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ARS Home » Northeast Area » Newark, Delaware » Beneficial Insects Introduction Research Unit » Research » Publications at this Location » Publication #248907

Title: Biological control of emerald ash borers: the role of indigenous North American parasitoids

item Fuester, Roger
item Duan, Jian
item Taylor, Philip

Submitted to: Emerald Ash Borer Research and Technology Development Meeting
Publication Type: Proceedings
Publication Acceptance Date: 4/30/2010
Publication Date: N/A
Citation: N/A

Interpretive Summary:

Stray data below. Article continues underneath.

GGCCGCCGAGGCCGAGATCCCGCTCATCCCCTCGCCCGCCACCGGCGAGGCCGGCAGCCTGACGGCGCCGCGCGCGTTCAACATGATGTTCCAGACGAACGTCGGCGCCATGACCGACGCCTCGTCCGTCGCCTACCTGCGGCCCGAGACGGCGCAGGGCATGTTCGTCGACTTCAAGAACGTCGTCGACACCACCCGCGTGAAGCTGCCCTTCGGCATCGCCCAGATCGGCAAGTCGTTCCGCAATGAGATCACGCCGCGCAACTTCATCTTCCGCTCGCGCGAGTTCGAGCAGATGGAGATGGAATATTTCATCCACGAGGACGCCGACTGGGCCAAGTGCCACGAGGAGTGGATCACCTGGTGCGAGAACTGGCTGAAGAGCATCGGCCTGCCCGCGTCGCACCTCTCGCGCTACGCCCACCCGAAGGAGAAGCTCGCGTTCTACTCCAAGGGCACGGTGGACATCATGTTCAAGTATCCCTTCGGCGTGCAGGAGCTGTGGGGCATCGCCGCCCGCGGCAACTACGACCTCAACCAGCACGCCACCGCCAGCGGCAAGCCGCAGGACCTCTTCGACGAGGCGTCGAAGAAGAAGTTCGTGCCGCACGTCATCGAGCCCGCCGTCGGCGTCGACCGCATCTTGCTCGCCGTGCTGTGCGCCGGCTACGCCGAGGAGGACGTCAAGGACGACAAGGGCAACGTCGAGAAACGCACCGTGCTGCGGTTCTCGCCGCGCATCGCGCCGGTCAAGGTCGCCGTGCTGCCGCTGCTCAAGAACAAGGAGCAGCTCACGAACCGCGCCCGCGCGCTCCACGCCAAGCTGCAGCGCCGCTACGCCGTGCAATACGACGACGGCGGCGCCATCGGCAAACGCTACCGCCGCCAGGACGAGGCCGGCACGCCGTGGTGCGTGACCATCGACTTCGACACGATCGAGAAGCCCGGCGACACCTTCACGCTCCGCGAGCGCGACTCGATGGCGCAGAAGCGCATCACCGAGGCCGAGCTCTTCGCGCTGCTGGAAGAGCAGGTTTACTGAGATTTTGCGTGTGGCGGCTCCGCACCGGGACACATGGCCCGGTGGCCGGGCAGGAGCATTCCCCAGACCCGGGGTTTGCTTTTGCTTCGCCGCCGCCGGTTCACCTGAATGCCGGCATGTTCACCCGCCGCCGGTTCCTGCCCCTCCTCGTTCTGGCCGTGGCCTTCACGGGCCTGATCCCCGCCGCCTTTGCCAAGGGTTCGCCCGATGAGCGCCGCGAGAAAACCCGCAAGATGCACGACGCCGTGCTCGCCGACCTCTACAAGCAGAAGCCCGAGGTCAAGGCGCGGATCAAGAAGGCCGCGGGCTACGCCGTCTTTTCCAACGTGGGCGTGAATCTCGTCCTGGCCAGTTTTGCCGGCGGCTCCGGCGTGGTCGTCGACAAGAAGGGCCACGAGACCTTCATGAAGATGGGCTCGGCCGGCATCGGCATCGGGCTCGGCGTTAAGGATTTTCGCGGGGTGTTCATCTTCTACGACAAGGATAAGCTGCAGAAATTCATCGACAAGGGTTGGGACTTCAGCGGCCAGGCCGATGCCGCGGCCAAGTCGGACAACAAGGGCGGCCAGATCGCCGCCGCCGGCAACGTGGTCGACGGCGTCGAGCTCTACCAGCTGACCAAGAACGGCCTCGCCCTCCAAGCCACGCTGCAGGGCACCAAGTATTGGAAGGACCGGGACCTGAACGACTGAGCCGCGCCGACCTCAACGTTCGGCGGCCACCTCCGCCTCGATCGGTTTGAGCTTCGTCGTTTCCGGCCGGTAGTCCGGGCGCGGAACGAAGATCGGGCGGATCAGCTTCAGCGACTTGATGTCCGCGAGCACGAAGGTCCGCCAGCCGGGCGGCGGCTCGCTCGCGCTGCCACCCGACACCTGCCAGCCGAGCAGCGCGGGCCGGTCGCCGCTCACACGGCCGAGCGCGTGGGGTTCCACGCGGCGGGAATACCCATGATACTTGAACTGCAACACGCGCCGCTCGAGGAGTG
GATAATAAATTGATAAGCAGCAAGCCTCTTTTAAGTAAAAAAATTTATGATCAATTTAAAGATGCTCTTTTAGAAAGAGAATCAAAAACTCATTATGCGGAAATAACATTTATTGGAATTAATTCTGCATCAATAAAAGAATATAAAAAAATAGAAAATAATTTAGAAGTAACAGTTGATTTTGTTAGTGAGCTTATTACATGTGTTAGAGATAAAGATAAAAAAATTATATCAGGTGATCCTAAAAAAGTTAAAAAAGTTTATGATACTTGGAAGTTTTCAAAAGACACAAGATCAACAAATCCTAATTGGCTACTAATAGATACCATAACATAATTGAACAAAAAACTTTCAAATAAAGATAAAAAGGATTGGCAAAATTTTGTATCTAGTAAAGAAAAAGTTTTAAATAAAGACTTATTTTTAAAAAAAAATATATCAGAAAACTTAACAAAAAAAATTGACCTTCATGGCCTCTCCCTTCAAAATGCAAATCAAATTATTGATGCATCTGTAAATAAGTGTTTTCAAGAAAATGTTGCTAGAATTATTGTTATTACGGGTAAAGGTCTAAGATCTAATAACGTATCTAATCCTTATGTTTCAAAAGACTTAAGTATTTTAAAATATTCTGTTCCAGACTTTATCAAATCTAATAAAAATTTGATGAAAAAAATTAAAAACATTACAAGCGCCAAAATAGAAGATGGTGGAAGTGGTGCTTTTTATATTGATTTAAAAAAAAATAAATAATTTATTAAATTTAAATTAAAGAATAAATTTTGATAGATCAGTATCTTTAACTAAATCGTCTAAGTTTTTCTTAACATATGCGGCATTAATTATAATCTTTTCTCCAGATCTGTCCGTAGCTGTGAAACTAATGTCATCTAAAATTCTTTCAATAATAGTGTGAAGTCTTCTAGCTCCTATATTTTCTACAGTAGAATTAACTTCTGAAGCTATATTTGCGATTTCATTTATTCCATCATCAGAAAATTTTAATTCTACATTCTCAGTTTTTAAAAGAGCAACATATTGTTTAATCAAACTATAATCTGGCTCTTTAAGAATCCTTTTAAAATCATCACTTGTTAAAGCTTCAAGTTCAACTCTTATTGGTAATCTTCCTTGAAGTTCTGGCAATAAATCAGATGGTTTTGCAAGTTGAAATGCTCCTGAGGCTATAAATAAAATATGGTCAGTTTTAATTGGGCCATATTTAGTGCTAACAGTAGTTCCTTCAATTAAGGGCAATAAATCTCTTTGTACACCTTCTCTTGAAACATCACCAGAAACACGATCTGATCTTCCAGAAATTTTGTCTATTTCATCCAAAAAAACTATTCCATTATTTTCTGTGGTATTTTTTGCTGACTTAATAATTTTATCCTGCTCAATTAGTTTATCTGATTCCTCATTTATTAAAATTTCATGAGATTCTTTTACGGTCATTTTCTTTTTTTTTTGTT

Technical Abstract: Field surveys of the emerald ash borer (EAB), Agrilus planipennis Fairmaire, and associated parasitoids were conducted in Cranberry Township, PA; Granville, PA; and Cheltenham, MD. Several species of parasitic Hymenoptera were collected from EAB-infested green ash trees or reared from late-instar EAB larvae, prepupae, and/or pupae. These included Balcha indica (Mani & Kaul), Eupelmus pini Taylor [Eupelmidae], Atanycolus vitticrus Townes, Atanycolus sp., Spathius laflammei Provancher [Braconidae], Dolichomitus vitticrus Townes [Ichneumonidae], and two additional unidentified ichneumonids, Orthizema sp. Townes and Cubocephalus sp. Townes. Together, these parasitoids caused about 5% parasitism of EAB in the field. The most abundant species was B. indica accounting for 82% of all parasitoids recovered during our survey. Subsequent laboratory assays confirmed that B. indica and E. pini, are solitary ectoparasitoids of EAB larvae, prepupae and/or pupae. In addition, both B. indica and E. pini reproduce through thelytokous parthenogenesis; i.e., virgin females produce daughters. These parasitoids may be complementary to the current classical biological control programs against EAB in North America, which has been focusing primarily on the introduction of exotic larval and egg parasitoids from China. Because of the low parasitism, prospects for successful natural control of EAB appear slim, so the classical approach appears to be the most promising biological control avenue to pursue at this time. As evaluation of interagency classical biological research in progress continues, parasitism by indigenous species should be monitored to see whether its incidence increases over time.